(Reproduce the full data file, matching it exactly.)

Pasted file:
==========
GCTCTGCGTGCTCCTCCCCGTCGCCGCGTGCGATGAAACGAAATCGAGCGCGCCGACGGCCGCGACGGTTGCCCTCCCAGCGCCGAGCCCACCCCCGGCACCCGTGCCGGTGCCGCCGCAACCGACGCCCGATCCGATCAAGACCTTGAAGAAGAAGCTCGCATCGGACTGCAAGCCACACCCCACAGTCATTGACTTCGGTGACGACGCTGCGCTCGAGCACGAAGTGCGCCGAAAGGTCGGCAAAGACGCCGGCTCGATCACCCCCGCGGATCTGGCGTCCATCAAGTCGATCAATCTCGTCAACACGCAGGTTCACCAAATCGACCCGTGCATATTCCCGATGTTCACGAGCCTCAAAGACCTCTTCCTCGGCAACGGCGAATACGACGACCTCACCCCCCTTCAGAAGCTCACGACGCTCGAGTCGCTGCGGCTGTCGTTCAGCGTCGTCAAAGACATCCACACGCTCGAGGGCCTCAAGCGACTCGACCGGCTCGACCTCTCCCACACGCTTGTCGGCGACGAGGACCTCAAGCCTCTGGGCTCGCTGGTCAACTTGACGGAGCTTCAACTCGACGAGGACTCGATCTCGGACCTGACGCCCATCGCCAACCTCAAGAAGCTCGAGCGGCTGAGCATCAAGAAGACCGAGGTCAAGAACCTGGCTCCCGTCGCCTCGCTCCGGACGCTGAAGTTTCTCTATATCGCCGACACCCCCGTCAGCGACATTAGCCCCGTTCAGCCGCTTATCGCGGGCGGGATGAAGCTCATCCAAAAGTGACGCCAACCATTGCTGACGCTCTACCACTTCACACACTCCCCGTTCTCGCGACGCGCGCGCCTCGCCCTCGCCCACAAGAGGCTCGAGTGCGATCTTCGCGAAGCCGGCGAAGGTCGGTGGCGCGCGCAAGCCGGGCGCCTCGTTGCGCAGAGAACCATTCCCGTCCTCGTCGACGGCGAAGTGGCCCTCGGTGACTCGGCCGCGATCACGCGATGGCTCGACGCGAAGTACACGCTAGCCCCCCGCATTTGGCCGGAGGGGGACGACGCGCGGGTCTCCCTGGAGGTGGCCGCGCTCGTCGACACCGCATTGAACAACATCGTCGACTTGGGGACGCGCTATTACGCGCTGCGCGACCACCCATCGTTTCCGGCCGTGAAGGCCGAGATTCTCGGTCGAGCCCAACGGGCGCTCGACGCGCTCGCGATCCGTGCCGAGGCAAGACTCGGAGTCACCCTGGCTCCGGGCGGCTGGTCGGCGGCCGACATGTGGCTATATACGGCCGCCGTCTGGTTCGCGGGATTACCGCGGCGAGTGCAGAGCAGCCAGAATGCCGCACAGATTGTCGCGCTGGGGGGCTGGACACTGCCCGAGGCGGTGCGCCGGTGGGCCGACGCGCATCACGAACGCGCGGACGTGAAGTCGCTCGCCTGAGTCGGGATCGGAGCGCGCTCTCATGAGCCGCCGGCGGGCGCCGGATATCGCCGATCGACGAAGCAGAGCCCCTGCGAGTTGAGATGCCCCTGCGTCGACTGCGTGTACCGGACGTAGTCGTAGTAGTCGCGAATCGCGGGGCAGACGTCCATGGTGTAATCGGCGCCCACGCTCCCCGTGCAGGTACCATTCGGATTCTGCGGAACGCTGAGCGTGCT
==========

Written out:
GCTCTGCGTGCTCCTCCCCGTCGCCGCGTGCGATGAAACGAAATCGAGCGCGCCGACGGCCGCGACGGTTGCCCTCCCAGCGCCGAGCCCACCCCCGGCACCCGTGCCGGTGCCGCCGCAACCGACGCCCGATCCGATCAAGACCTTGAAGAAGAAGCTCGCATCGGACTGCAAGCCACACCCCACAGTCATTGACTTCGGTGACGACGCTGCGCTCGAGCACGAAGTGCGCCGAAAGGTCGGCAAAGACGCCGGCTCGATCACCCCCGCGGATCTGGCGTCCATCAAGTCGATCAATCTCGTCAACACGCAGGTTCACCAAATCGACCCGTGCATATTCCCGATGTTCACGAGCCTCAAAGACCTCTTCCTCGGCAACGGCGAATACGACGACCTCACCCCCCTTCAGAAGCTCACGACGCTCGAGTCGCTGCGGCTGTCGTTCAGCGTCGTCAAAGACATCCACACGCTCGAGGGCCTCAAGCGACTCGACCGGCTCGACCTCTCCCACACGCTTGTCGGCGACGAGGACCTCAAGCCTCTGGGCTCGCTGGTCAACTTGACGGAGCTTCAACTCGACGAGGACTCGATCTCGGACCTGACGCCCATCGCCAACCTCAAGAAGCTCGAGCGGCTGAGCATCAAGAAGACCGAGGTCAAGAACCTGGCTCCCGTCGCCTCGCTCCGGACGCTGAAGTTTCTCTATATCGCCGACACCCCCGTCAGCGACATTAGCCCCGTTCAGCCGCTTATCGCGGGCGGGATGAAGCTCATCCAAAAGTGACGCCAACCATTGCTGACGCTCTACCACTTCACACACTCCCCGTTCTCGCGACGCGCGCGCCTCGCCCTCGCCCACAAGAGGCTCGAGTGCGATCTTCGCGAAGCCGGCGAAGGTCGGTGGCGCGCGCAAGCCGGGCGCCTCGTTGCGCAGAGAACCATTCCCGTCCTCGTCGACGGCGAAGTGGCCCTCGGTGACTCGGCCGCGATCACGCGATGGCTCGACGCGAAGTACACGCTAGCCCCCCGCATTTGGCCGGAGGGGGACGACGCGCGGGTCTCCCTGGAGGTGGCCGCGCTCGTCGACACCGCATTGAACAACATCGTCGACTTGGGGACGCGCTATTACGCGCTGCGCGACCACCCATCGTTTCCGGCCGTGAAGGCCGAGATTCTCGGTCGAGCCCAACGGGCGCTCGACGCGCTCGCGATCCGTGCCGAGGCAAGACTCGGAGTCACCCTGGCTCCGGGCGGCTGGTCGGCGGCCGACATGTGGCTATATACGGCCGCCGTCTGGTTCGCGGGATTACCGCGGCGAGTGCAGAGCAGCCAGAATGCCGCACAGATTGTCGCGCTGGGGGGCTGGACACTGCCCGAGGCGGTGCGCCGGTGGGCCGACGCGCATCACGAACGCGCGGACGTGAAGTCGCTCGCCTGAGTCGGGATCGGAGCGCGCTCTCATGAGCCGCCGGCGGGCGCCGGATATCGCCGATCGACGAAGCAGAGCCCCTGCGAGTTGAGATGCCCCTGCGTCGACTGCGTGTACCGGACGTAGTCGTAGTAGTCGCGAATCGCGGGGCAGACGTCCATGGTGTAATCGGCGCCCACGCTCCCCGTGCAGGTACCATTCGGATTCTGCGGAACGCTGAGCGTGCT